You cannot hope for success in promoting Akamas as a nature destination while also allowing development to encroach and expand
With wildlife tourism, you really cannot have your cake and eat it. There is no magic formula allowing happy co-existence between concrete and tarmac on a grand scale and the nurturing of abundant wildlife for nature lovers to enjoy. This inconvenient truth does not change no matter how badly successive governments might wish to delude themselves with a ‘we can have it all’ fantasy.
You cannot hope for success in promoting Akamas as a nature destination while also allowing development to encroach and expand, with little limitation. Nor can you – on a smaller scale – allow beach beds and umbrellas on turtle-nesting beaches, be these on the Akamas or along Lady’s Mile, Akrotiri, while also promoting such areas as wildlife-watching destinations. Loggerhead turtles and Kentish Plovers do not get to see and do not understand planning maps. Even if they did, they could not shift their life plans to fit in with the changes afoot. That probably sounds rather facetious. But the point I am trying to illustrate is this: while we have plenty of choice about where we site highways, casinos and other developments, most wildlife has next to zero choice about where it feeds, rests, nests and generally tries to live out its life.
Kentish Plovers, handsome small wading birds, require shallow brackish waters in which to run around and find small spineless creatures to eat, plus a stretch of dry sand nearby to lay their eggs on, in a shallow scrape. Famously (but inconveniently for their survival), Loggerhead Turtles must return to dig a hole to lay their ‘golf ball’ eggs on the same sandy beach they hatched on, many years earlier. Nowhere else will do for these two, and this is a pattern that repeats, to a greater or lesser extent, for all wildlife. A casino, on the other hand, is still a casino, and can function perfectly well as such, in quite a number of possible locations. It does not have to be built so it looms over a precious complex of wetlands, impacting on the delicate hydrological balances of habitats like shallow brackish lagoons and drawing in more and more visitors to already crowded turtle-nesting beaches…
I write this from a refreshed perspective, having not long returned from an amazing trip to Uganda. I find myself in a heightened state of appreciation for what wildlife tourism can be, given a bit of proper planning and management. A week-and-a-bit in and around the East African nation’s Murchison Falls National Park and my head is still awash with wonderful images of wildlife. Giraffes ‘rolling’ across an endless landscape, seeming to move in slow motion even when at full tilt. Buffalo herds staring down our passing pick-up. Elephants and hippos at ease by Lake Albert. Vultures and eagles overhead. Small family groups of out-sized, incongruous Abyssinian Ground Hornbill searching for lizards in the tall grass. With huge bills and crops in red or blue, they look like a bird drawn by a child with a wild imagination. The list of species went on and on, thanks to effective protection in wonderfully well-preserved natural landscapes. We ranged through dense tropical forest to open acacia and palm forest, to scrub and open grassland. More often than not, the dirt track we were on was the only human intervention visible across an entire, wide landscape.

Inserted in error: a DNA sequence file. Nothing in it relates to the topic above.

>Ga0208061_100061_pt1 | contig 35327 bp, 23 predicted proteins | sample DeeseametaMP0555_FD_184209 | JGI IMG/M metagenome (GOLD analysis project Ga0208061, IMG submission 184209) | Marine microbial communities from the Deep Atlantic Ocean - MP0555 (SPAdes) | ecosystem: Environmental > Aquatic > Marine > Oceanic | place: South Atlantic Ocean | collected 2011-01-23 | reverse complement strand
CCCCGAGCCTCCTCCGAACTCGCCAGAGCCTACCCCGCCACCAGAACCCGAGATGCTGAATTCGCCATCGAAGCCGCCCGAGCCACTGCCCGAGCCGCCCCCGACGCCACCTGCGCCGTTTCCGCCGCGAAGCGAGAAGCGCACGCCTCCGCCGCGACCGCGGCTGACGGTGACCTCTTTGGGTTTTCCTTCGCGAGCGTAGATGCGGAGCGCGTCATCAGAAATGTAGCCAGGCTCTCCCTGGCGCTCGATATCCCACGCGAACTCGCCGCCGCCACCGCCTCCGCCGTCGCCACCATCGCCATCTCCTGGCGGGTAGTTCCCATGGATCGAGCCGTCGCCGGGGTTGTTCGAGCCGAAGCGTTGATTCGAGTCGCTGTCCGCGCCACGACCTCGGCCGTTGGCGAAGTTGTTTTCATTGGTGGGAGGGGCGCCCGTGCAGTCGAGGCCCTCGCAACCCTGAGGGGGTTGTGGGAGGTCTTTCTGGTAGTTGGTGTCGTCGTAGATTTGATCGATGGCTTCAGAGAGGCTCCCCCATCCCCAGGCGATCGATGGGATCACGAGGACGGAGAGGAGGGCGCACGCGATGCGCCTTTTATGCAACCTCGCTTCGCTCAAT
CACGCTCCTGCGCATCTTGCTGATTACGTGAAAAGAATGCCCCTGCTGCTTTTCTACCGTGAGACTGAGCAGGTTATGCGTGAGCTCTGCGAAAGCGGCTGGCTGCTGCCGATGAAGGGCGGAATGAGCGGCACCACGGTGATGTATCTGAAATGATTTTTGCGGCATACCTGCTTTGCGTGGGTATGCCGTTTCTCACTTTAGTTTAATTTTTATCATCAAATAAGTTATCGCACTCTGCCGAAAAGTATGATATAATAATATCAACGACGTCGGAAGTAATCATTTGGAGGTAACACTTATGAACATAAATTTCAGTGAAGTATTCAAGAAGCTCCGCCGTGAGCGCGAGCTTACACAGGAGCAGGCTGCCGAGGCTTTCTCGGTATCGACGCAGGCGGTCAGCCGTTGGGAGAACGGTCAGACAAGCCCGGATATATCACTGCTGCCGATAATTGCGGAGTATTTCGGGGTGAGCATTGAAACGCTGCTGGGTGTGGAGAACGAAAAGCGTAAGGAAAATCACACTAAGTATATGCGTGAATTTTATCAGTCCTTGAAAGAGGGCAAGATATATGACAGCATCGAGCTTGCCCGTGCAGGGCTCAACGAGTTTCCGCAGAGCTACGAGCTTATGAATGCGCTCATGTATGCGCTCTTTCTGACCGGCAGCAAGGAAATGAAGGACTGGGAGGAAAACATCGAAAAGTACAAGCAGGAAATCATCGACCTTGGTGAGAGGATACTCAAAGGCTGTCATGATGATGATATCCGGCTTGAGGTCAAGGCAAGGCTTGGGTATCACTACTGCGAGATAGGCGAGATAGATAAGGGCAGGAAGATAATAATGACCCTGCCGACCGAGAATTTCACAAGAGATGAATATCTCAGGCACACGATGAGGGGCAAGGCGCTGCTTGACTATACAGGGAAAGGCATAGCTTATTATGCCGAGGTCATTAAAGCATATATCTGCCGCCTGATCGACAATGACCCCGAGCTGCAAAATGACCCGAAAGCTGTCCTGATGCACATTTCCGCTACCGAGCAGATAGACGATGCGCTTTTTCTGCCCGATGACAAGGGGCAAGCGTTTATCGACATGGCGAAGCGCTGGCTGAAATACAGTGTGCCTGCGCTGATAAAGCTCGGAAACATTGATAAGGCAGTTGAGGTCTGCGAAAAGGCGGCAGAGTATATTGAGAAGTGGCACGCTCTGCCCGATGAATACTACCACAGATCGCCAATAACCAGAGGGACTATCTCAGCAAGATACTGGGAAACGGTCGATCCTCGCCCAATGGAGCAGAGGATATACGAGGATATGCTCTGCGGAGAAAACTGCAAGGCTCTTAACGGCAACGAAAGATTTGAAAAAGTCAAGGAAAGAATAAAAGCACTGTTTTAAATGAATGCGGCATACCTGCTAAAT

Comparing the nature of Uganda with that of Cyprus is, of course, unfair. Very different baselines are at play. Nonetheless, it is impressive to see how much a relatively poor African nation has done and is doing to protect nature, and to take advantage of its tourism potential. The adverts on the arrivals hall walls at Entebbe airport feature mountain gorillas and leopards (not so much the bombardment of images of villa developments on golf greens that greet arrivals to Cyprus). And it is not just ‘talk’; Uganda comes through on it. Wildlife tourism is a serious income source for the ‘pearl of Africa’, and much of this money goes back into site conservation.
We have no elephants and no big cats, but Cyprus still has so much to offer the nature-loving tourist. Amazing flora – much of it unique to our island – and rich birdlife, especially during the spring and autumn migration seasons. We can still boast a rich variety of habitats too.
Where we consistently fall down, however, is on effectively protecting and managing key wildlife sites. Today, there are still many great sites, especially away from the over-built-up coastal areas, for birdwatchers, walkers and their ilk to enjoy. There are even a few precious coastal sites where nature clings on. But for how much longer? The new government seems as fixated on development as ones before it. Lip service is paid to protecting nature, as a matter of routine, but the reality is that the drive for more construction is largely unabated, on a small island with ever-diminishing space left for nature.
Looking after nature is not just about tourism and the economic benefits it could bring. Time in nature is good for us all. There is growing evidence for this. In the bigger picture, we need to protect and even restore nature if we are going to save our planet from the ecosystem collapse manifesting itself ever more clearly in biodiversity loss and the gathering climate catastrophe. To mention just one timely example, protecting and expanding wetlands makes all the difference when it comes to flood protection. The recent flooding disasters in Greece have served as raw reminders of what can happen when those buffering wetlands are not preserved and protected. If we lived on an island that was actually and seriously committed to a ‘green’ future, a thriving nature tourism sector would just be a serious side benefit.
Martin Hellicar is director of local nature conservation NGO BirdLife Cyprus